You do what sounds like really nebulous design work and it starts to suggest more and more story ideas. … As you get those basic ideas nailed down and you start to move into production, my job becomes something probably more like a showrunner in television. At that point, I’m hiring writers and I’m organizing a team and I’m getting everybody writing sections of the game. We’re reading it, editing each other’s work, and trying to get the script in top shape. If it’s a game that has voice acting or motion captures, you’ll go through that process with your cinematics and animation people. When the script is finally locked, the work is still not over. At that point we become more like continuity people. We’ll be playing the builds of the game as often as possible, making sure that everything is integrated the way we imagined it or, if it can’t be, that we’re looking for other solutions…

GIM: Let’s talk about what happens after you have a working script. Once that’s in place, do you have any impact on making the script come to life?

JM: Traditionally, on Assassin’s Creed, the writers get a say in casting and attend the motion capture rehearsals and some audio and mo-cap sessions. We do get to meet our actors and talk to them. Sometimes we’ll even be able to make small modifications to fit the actors’ natural delivery in the studio. A good example would be someone like Tristan D. Lalla whose background was Trinidadian. His character adapted to fit that. He gave us a lot of tips on Trinidadian slang that would feel natural.

We go through that process and often you can tell in the mo-cap studio right away if a scene is working or not. Casting is often 75 percent of that battle. Of course, our cinematics and animation people are extremely talented and can bring all kinds of things out of a script that we never even thought of. We work with them and then even once everything’s captured, when it starts going into the game, then at that point we’ll be playing it and making sure that lines are integrated where they’re supposed to be and that everything is coming off the way that it’s supposed to, because the balance between the narrative and the design is important and it often needs a lot of tweaking and polishing to make sure it really flows the way you intended.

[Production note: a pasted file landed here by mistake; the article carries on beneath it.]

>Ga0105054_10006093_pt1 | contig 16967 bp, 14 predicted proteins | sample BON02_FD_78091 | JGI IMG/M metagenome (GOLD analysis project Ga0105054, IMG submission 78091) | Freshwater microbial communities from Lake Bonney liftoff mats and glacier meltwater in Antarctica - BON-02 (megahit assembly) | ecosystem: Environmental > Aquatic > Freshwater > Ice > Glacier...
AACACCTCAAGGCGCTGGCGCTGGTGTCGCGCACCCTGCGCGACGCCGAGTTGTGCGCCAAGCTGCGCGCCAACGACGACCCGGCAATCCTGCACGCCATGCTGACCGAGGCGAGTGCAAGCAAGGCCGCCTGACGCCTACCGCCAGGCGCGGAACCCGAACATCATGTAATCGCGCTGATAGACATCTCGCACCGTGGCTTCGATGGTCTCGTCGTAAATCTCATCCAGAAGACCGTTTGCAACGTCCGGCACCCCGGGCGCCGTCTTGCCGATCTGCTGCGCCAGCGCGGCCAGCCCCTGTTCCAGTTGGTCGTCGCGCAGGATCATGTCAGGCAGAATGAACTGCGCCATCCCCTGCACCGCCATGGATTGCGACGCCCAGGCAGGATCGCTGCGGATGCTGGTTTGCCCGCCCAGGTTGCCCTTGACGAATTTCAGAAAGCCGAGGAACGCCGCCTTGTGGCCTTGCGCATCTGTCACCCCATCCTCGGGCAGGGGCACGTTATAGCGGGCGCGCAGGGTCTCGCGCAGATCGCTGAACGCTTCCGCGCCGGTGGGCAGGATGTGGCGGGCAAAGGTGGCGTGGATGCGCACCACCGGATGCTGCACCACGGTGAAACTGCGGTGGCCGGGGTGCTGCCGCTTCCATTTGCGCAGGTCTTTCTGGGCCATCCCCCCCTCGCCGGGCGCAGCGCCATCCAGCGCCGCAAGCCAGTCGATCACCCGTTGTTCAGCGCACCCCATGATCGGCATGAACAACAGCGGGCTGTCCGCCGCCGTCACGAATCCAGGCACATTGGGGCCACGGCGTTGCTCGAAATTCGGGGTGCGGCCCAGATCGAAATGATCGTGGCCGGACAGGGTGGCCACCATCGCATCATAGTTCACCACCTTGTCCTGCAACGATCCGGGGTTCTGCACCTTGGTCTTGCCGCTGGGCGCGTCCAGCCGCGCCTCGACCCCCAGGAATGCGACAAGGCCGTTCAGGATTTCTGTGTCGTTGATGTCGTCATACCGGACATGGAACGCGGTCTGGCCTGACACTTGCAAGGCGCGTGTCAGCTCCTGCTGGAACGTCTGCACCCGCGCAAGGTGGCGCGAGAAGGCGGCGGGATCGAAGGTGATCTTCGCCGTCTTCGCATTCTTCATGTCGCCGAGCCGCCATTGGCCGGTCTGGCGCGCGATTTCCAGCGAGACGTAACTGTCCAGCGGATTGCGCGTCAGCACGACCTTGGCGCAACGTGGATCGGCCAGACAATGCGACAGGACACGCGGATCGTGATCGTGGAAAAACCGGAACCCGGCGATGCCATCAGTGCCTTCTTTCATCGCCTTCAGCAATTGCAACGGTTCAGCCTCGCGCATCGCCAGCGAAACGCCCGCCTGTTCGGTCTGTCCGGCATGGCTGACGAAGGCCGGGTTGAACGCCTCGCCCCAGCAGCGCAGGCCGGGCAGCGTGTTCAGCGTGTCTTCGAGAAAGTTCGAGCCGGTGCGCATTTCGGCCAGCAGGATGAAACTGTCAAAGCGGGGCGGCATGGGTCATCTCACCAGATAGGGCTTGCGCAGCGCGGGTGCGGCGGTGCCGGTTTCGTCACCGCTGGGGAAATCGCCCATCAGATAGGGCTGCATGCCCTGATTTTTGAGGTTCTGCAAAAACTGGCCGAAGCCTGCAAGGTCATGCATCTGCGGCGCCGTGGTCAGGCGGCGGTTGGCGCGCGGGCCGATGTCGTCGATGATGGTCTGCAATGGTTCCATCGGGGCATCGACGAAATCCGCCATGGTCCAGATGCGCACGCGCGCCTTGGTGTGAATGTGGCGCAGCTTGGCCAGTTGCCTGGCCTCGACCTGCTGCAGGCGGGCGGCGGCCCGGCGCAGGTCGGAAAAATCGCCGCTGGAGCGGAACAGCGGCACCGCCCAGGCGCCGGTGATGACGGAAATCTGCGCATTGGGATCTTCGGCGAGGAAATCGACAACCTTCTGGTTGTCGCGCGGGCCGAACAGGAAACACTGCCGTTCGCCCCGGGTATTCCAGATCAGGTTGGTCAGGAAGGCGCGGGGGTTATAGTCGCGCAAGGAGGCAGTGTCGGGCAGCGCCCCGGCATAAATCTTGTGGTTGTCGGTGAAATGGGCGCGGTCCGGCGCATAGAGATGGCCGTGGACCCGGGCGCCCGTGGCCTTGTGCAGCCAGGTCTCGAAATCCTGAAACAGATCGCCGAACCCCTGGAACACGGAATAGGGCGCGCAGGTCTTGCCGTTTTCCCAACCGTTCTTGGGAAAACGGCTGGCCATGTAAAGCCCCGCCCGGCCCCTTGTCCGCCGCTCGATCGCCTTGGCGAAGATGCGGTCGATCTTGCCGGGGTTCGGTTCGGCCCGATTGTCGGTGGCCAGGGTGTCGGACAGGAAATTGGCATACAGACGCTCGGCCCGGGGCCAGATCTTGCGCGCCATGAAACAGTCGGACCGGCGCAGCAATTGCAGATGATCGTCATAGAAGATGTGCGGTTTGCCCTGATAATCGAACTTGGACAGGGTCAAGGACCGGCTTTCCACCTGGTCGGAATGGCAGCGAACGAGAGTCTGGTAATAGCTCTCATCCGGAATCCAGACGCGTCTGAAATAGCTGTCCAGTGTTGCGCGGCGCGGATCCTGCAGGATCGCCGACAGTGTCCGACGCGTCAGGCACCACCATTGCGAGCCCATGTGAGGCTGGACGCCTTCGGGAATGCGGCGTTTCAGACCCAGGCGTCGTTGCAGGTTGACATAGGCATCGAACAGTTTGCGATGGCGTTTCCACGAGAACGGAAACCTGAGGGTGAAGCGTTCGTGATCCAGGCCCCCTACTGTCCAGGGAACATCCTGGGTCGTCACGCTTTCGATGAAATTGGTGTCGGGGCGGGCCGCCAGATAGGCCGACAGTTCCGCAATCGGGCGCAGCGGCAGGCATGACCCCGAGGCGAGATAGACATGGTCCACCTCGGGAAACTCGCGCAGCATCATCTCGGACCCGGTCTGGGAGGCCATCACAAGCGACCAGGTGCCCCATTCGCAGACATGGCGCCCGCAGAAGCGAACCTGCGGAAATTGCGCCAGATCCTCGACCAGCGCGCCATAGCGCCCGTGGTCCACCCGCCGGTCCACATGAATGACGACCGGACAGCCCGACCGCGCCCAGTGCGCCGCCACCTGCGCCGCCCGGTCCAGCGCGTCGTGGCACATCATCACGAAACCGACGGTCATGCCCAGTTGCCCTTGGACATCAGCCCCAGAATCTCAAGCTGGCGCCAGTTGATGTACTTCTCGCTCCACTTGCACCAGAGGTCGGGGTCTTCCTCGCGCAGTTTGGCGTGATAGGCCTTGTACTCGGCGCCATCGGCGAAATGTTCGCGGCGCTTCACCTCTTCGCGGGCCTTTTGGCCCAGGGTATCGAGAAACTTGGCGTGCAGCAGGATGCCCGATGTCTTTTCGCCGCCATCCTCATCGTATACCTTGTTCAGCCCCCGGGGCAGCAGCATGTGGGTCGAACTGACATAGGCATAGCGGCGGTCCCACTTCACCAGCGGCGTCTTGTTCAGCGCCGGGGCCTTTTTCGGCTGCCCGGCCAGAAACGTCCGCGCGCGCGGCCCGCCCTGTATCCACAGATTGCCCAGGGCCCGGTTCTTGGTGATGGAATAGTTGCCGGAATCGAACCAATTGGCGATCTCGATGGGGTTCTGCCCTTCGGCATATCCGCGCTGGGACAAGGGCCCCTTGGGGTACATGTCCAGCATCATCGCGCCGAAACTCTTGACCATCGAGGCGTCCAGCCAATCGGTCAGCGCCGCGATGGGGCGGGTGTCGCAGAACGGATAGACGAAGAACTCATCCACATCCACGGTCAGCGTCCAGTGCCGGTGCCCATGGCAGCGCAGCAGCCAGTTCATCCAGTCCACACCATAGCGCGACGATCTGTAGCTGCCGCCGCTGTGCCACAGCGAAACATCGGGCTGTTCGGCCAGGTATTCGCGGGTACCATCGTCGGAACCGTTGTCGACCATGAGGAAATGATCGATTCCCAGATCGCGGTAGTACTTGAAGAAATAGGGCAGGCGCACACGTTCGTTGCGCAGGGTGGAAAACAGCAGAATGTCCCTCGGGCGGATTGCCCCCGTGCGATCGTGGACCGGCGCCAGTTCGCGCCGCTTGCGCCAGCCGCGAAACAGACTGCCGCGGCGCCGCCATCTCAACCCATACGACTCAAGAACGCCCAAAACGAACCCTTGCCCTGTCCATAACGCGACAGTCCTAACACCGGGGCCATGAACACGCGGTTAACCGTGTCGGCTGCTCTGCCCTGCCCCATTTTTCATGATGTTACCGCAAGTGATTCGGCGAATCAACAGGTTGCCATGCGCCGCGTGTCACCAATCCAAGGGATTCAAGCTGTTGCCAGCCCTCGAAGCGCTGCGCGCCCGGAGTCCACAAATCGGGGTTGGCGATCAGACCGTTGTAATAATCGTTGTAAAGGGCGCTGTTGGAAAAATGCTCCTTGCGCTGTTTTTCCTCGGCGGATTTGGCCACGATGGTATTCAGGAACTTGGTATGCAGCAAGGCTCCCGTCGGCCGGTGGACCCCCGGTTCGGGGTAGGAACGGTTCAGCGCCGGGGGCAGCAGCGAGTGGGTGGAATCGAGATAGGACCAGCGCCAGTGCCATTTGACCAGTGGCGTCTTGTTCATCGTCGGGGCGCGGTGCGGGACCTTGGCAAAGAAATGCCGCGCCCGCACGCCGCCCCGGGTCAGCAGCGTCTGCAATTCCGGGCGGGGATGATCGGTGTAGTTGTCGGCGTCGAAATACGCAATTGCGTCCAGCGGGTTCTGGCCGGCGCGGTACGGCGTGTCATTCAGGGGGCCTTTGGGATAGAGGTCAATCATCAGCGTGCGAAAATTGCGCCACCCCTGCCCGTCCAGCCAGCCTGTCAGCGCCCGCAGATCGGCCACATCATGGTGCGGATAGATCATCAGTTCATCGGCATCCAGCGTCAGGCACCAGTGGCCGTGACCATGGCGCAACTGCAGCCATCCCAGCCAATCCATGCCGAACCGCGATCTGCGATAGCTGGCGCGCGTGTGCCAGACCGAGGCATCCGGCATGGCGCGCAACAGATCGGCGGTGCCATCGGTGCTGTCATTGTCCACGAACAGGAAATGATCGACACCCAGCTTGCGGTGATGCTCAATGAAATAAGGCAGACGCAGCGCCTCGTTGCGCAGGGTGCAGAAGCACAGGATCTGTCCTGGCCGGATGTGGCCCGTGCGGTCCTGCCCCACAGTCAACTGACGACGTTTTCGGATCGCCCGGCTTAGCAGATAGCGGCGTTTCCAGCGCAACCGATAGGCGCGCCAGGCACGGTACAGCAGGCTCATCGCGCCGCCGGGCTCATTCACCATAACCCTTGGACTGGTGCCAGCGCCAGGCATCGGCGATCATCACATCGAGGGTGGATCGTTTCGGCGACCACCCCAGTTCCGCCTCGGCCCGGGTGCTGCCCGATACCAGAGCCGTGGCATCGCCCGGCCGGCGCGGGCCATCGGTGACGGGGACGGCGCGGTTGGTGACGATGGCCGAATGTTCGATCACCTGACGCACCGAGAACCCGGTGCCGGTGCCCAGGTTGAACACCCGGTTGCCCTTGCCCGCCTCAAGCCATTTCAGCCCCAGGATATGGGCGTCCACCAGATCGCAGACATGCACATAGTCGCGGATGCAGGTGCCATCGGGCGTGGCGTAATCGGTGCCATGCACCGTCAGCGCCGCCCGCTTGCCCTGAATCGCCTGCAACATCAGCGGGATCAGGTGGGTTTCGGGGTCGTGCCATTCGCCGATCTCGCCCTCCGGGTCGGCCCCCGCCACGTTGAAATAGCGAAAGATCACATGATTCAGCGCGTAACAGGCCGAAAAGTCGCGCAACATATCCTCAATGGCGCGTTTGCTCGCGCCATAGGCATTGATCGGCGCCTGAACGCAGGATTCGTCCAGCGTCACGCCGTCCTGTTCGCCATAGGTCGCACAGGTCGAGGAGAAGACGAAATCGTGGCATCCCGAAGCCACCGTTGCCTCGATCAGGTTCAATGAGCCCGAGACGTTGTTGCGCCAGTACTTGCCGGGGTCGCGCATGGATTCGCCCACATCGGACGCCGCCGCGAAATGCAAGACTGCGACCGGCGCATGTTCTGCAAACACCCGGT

It can be tough with a large team working in multiple disciplines for everyone to have exactly the same mental image of how a scene is supposed to play, and you’re never fully aware of how differently someone else sees it until you see it in the game. You’re like, “Oh, I totally missed that because I interpreted it that way,” and then you work together to get it delivering the right emotion or method or understanding to the player.

GIM: Would you mind speaking a little bit to the research process that goes into these games?

JM: We’re really lucky. We get to hire a historian and that historian will go to whichever libraries are most important. They will travel to the locations featured in the game. The writers tend to start with the Internet as a source of research, but we don’t end there. We’ll use it to find leads on where the interesting information is and we’ll sort of set the historian on that information like a hungry dog and they’ll come back to us with obscure books and cool stuff to look through.

GIM: How did Ubisoft approach environmental storytelling within the Assassins Creed series, and what should new designers keep in mind when approaching their games?

JM: I guess the most important thing is just to not overlook it and to not look at things like collectibles or the way the world works as trivial. For example, in Assassin’s Creed III: Liberation, you can collect pages of diary entries from Aveline’s mother, Jeanne, and they tell an important story about her that rounds out, not just practical backstory that can be important to the player, but also illustrates, I think, an important perspective in history. It can be tempting for some writers to feel like if they’re not writing what their game calls the “main story,” to feel like what they’re working on might be lesser, but I feel like with those diary entries, those are some of the best work we did in the game. Not to take away from the dialogue, but I’m proud of the fact that we didn’t let go and we pushed even the collectibles as far as we could to squeeze every last drop of story out that was there.

GIM: For somebody who is looking to break into game writing now, what do you recommend that they do to get started?

JM: Well, the basic thing that you need to do for any kind of writing is of course write and read. Get feedback on your work from reliable sources, so not your best friend or your mom. Find some good, critical people that can help you out with really constructive criticism. You should be playing games and with the technology, the tools that are available, there’s no reason that you shouldn’t be making games. The easiest target for this conversation is always Twine. You could get an idea and be building it ten minutes in Twine later, including the time it takes to download it. That would really be my suggestion, just start developing your own ideas and keep developing your skills. There’s one more thing, which is just as important. Talk to people. It’s a really, really friendly industry, lots of people, when you tell them you want to be in the industry, they’ll be excited to have you, especially if you’re good, which you’re going to be if you develop your skills. Definitely talk to people both online and off.